Loss of molars in periodontally treated patients: results 10 years and more after active periodontal therapy

Dannewitz B, Zeidler A, H Hüsing J, Saure D, Pfefferle T, Eickholz P, Pretzl B.
J Clin Periodontol 2016; 43: 53–62. doi: 10.1111/jcpe.12488


Aim: To identify risk factors for loss of molars during supportive periodontal therapy (SPT). Materials and Methods: A total of 136 subjects with 1015 molars at baseline were examined retrospectively. The association of risk factors with loss of molars was assessed using a multilevel Cox regression analysis. Furcation involvement (FI) was assessed clinically at start of periodontal therapy and assigned according to Hamp et al. (1975).
Results: Fifty molars were extracted during active periodontal therapy (APT) and 154 molars over the average SPT period of 13.2 T 2.8 years. FI degree III (HR 4.68, p < 0.001), baseline bone loss (BL) > 60% (HR 3.74, p = 0.009), residual mean probing pocket depth (PPD, HR 1.43,  = 0.027), and  endodontic treat- ment (HR 2.98, < 0.001) were identified as relevant tooth-related factors for    loss of molars during SPT. However, mean survival time for molars with FI III      or BL > 60% were 11.8 and 14.4 years, respectively. Among the patient data, age (HR 1.57, p = 0.01), female gender (HR 1.99, p = 0.035), smoking (HR 1.97, p = 0.034), and diabetes mellitus (HR 5.25, p = 0.021) were significant predictors for loss of molars.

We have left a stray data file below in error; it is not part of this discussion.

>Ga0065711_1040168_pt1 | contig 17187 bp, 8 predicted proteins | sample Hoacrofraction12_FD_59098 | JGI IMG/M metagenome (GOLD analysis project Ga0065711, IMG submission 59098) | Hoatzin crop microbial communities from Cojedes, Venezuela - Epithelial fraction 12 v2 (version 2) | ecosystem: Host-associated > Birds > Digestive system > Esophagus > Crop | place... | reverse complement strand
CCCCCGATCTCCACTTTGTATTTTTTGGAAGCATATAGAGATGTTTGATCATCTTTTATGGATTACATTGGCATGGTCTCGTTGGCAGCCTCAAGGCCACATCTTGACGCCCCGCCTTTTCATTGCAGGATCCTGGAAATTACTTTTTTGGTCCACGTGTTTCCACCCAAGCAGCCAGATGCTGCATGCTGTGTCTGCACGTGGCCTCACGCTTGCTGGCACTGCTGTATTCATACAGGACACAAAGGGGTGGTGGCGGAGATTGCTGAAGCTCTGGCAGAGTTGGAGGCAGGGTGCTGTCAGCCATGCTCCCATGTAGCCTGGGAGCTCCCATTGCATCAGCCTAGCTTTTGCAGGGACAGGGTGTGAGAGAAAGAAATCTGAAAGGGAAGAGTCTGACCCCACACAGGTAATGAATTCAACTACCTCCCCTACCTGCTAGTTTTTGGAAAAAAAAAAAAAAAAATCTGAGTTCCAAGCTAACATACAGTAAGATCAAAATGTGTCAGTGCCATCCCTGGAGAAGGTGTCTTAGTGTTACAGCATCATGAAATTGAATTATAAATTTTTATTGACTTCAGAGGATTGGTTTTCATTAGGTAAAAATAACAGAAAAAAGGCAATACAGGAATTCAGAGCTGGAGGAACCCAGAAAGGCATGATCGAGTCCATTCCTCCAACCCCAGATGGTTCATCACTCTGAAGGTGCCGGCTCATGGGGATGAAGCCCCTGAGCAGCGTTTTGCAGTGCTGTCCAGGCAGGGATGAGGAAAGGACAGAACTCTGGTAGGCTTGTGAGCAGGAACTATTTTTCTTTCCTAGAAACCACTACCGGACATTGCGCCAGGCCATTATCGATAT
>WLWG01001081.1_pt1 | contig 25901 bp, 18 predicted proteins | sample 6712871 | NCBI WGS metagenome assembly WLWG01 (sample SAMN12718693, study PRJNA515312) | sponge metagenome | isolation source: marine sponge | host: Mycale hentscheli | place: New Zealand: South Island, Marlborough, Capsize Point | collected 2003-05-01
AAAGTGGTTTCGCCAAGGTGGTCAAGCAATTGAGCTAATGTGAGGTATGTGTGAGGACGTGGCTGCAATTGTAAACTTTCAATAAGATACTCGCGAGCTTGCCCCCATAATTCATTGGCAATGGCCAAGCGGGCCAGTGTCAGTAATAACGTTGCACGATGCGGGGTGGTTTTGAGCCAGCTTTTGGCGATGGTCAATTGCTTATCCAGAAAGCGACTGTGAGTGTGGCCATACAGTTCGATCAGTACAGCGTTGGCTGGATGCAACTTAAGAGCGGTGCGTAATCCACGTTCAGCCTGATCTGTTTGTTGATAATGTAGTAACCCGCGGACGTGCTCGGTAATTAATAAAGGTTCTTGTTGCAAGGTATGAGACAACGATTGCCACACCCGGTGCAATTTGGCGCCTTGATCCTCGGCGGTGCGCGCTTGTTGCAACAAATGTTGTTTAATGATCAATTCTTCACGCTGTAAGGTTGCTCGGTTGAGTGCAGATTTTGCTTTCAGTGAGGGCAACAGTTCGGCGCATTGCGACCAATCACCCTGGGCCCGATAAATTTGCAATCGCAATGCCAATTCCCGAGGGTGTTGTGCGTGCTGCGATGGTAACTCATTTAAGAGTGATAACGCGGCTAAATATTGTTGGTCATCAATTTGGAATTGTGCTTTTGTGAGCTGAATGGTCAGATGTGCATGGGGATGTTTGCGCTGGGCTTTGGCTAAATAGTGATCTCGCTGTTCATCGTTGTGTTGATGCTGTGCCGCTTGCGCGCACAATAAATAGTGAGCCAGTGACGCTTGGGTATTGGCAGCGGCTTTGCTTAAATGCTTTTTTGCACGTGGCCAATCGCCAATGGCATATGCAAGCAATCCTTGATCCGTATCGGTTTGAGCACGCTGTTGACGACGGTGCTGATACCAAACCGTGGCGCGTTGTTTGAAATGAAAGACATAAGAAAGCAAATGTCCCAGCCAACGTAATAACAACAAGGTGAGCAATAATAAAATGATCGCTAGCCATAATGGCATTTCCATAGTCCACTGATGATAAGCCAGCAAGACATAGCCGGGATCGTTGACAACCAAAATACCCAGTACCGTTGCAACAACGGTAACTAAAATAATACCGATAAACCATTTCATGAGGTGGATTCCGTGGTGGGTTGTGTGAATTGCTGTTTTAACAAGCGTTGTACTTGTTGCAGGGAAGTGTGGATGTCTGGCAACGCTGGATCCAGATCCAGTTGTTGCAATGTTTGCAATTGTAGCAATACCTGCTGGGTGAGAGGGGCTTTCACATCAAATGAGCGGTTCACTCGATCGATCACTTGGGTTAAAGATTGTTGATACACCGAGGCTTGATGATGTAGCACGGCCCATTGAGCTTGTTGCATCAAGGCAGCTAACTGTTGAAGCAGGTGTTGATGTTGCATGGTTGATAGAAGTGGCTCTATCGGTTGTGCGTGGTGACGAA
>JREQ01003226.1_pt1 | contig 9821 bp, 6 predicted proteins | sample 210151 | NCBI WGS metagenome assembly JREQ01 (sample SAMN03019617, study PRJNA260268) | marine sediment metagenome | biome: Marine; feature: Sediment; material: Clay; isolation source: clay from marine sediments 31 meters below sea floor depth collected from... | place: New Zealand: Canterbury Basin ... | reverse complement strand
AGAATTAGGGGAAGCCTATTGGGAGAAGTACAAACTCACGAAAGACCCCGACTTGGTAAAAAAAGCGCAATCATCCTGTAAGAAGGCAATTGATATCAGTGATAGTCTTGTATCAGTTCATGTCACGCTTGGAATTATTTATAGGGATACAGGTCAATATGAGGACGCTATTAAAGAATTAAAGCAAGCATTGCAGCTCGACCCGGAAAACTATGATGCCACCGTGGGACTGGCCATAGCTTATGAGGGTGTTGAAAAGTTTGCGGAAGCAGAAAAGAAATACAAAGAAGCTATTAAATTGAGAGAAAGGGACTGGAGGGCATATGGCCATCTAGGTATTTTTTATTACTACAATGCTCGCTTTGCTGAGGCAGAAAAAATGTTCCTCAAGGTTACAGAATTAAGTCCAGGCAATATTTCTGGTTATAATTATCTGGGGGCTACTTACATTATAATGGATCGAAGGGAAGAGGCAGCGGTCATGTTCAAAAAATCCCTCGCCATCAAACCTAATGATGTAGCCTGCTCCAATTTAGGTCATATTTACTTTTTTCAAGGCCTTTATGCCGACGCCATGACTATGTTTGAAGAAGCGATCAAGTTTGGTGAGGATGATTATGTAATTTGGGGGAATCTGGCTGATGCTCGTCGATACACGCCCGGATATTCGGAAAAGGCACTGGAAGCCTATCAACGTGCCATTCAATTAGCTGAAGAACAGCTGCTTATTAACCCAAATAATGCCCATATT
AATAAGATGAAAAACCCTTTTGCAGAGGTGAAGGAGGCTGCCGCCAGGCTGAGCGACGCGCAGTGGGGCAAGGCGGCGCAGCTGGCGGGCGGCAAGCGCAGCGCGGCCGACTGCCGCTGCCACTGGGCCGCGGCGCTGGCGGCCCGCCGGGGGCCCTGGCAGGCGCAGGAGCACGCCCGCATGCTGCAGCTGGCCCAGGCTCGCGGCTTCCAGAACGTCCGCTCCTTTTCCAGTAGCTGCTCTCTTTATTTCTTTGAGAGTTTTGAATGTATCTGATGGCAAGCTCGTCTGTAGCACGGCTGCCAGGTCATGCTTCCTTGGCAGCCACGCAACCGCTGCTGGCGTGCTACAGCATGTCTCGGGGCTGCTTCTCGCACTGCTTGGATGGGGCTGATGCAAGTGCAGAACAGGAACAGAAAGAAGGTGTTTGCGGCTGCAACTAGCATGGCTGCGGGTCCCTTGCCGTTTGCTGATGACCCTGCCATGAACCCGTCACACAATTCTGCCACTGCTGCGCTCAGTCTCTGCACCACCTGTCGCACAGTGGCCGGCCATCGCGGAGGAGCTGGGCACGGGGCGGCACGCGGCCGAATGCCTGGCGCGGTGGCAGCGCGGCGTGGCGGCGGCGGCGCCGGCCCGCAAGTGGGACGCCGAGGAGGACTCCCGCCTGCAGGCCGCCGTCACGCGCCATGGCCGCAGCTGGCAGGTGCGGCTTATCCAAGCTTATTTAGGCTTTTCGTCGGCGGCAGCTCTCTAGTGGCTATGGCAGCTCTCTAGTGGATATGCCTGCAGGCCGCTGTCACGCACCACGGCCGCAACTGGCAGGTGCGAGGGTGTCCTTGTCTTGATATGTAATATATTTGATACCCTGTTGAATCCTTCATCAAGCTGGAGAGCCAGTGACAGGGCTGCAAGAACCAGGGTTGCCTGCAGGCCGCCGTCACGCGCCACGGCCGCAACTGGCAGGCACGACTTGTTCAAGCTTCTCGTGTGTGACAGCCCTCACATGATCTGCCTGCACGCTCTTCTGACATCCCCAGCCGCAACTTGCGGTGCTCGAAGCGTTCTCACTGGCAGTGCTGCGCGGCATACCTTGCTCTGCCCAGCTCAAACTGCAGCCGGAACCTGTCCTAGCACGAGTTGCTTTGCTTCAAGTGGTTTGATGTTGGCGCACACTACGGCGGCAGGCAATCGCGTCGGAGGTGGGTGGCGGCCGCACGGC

Conclusion: Overall, periodontal therapy results in a good prognosis of molars. Degree III FI, progressive BL, endodontic treatment, residual PPD, age, female gender, smoking, and diabetes mellitus strongly influence the prognosis for molars after APT.

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